And so I thought back to examples of when it was done right. The examples below show how a great approach can turn the tables so you aren’t seeking out agencies, agencies are saying, “I want you.” This seldom happens, but sometimes an idea takes on a new life and captures your attention on a deeper level, resulting in, “Damn, I wish I had thought of that!”

Below are two examples to be inspired by.

The Case of Google AdWords

Alec Brownstein is a copywriter who saw an opportunity. At 28, he realized that to become more successful he had to do something unique to stand out. So he approached finding his dream job like he would any creative project. He created his own brief using a simple objective: “I want to work directly with an amazing Creative Director.” Well, who wouldn’t want to do that, right? His brief got him on the right track to stumble upon a gem of an idea. While Googling his favorite creative directors he noticed that there were no sponsored links associated to their names. Many creatives Google themselves; maybe it’s ego, maybe it’s seeing if they are gaining any traction out there. Who knows? But many do.

With a name like John Howard I gave up on that years ago. But Alec thought something a little different. If he was Googling himself, maybe these amazing creative directors are doing the same thing. Bingo. For only $6 Alec got his name and website listed in the top search spots by using this message: “Hey, [creative director’s name]: Googling yourself is a lot of fun. Hiring me is fun, too.” This included a link to his website, alecbrownstein.com. A couple months after doing this he was hired by Y&R and yes, by a couple of his favorite creative directors. He understood his audience and with precision marketing he stood out from all the Fa La La La La’s. And he kept control over his destiny—finding employ with specific people he wanted to work with. (Source: Mashable.com.)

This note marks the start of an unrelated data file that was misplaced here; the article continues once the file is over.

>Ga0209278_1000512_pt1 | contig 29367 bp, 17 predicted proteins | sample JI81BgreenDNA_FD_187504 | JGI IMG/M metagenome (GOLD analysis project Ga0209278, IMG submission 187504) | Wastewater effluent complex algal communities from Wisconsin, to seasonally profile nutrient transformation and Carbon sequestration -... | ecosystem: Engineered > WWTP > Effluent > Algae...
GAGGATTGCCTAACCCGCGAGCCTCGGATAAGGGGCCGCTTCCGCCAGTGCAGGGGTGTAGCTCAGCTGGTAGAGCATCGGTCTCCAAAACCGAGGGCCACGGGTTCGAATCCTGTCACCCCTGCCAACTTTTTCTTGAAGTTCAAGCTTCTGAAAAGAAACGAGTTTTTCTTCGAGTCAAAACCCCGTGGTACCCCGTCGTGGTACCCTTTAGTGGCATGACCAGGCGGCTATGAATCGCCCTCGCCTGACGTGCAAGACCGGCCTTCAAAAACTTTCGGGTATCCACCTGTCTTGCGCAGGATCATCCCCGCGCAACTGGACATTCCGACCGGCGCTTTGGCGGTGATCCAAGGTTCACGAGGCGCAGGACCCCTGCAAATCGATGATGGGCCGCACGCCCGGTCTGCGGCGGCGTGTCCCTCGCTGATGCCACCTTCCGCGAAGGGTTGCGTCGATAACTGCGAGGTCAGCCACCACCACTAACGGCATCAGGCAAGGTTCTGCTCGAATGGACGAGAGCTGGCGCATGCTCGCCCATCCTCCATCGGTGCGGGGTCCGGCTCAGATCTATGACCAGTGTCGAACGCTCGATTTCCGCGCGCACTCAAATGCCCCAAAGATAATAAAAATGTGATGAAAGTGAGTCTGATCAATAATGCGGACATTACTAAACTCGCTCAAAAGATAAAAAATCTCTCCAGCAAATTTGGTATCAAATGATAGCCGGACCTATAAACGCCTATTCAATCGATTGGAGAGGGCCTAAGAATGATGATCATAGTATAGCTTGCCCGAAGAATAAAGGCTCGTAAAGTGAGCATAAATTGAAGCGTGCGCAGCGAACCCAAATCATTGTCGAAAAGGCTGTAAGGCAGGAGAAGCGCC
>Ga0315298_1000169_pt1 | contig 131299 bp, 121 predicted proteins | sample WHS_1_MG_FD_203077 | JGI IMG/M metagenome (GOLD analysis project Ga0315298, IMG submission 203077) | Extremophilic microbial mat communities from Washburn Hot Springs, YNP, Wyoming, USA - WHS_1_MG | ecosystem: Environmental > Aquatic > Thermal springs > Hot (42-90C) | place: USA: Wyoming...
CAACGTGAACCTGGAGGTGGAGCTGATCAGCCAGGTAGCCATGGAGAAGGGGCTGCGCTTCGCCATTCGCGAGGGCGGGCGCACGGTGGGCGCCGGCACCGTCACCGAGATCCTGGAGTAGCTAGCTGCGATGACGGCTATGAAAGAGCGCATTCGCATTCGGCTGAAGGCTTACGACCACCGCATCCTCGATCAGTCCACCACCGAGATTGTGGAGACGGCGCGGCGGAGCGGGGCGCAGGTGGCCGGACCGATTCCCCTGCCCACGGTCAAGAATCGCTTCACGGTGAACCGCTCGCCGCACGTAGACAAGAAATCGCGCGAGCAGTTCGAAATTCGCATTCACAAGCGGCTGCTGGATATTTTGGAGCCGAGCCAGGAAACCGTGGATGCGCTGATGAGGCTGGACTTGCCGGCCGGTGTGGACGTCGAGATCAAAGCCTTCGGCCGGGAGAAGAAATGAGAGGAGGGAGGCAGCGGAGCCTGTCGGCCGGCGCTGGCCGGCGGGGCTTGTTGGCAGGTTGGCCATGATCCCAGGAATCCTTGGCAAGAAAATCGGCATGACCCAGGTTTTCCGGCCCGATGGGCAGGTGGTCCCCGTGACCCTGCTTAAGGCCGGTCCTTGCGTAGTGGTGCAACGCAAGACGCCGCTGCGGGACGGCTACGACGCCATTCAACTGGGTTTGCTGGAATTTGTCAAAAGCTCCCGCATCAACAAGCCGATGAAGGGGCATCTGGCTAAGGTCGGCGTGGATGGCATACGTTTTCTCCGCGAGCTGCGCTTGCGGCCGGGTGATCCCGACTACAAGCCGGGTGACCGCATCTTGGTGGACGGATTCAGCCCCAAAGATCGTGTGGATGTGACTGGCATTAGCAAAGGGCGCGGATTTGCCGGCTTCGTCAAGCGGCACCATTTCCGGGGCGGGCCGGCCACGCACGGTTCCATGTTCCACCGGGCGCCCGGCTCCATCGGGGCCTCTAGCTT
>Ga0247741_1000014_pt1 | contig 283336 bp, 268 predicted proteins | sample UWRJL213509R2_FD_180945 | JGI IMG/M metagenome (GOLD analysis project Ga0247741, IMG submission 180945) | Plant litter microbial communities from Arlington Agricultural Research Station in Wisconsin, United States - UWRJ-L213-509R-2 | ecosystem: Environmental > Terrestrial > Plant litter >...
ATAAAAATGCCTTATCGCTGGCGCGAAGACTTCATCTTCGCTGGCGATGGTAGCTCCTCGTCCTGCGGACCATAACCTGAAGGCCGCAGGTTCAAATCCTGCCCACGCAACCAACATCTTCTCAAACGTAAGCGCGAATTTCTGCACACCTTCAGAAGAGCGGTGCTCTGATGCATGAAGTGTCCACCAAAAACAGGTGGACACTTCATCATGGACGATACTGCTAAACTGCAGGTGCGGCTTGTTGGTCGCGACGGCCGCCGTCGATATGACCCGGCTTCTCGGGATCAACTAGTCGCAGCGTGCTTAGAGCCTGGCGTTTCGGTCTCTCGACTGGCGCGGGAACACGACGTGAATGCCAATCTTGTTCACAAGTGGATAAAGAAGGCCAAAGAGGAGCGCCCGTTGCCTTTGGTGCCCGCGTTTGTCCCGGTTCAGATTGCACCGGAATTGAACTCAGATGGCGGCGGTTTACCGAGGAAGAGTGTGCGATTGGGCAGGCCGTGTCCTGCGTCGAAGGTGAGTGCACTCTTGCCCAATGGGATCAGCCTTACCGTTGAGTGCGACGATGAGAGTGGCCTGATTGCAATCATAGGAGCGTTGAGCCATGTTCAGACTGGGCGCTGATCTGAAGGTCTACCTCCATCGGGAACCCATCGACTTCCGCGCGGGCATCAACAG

The Case of the QR Talking Resume

Victor Petit from Paris, France must of looked at his résumé and wondered if it made him look two-dimensional. Résumés are mundane for a reason: it’s “just the facts, ma’am.” Victor probably wished he could just talk to the person receiving the résumé and so with that in mind, he took that approach. Explaining what he did is more complicated than just seeing it work. But very simply, Victor placed a QR code over his mouth on a big picture of himself on the back of his résumé. Using a QR reader on an iPhone, the QR code took the iPhone to a YouTube video of his mouth. Between Victor’s mouth talking to you via the iPhone and the large format photo of his face, Victor made a truly interactive experience. What makes him a genius is in how he recognized that the largest group of people who actually use QR codes are those in marketing. This quickly traveled around the world and he was sought out in no time. (Source: Mashable.com.)

And so the other man with white hair and a white mustache once said, “with every action there’s an equal opposite reaction.” I have no facts to back this up, but when it comes to self-promotion or to the general job-searching effort I believe this holds true. I’ve noticed that those who put little effort into getting their job usually end up with an unfulfilling job. This effort is directly related. I’ve seen friends put every effort into getting the job that they wanted and all that hard work eventually paid off in their careers. The effort will help you find the gem and that might be the difference in people seeking you out. The way you reach out to an ad agency gives them a glimpse into how you approach creative assignments and how your mind works. So what’s the secret in connecting with a creative director? Be original.

John Howard is the Associate Creative Director at Saturday Brand Communications, a strategic advertising agency where everyday is like the best day in the week. Learn more about Saturday at heysaturday.com.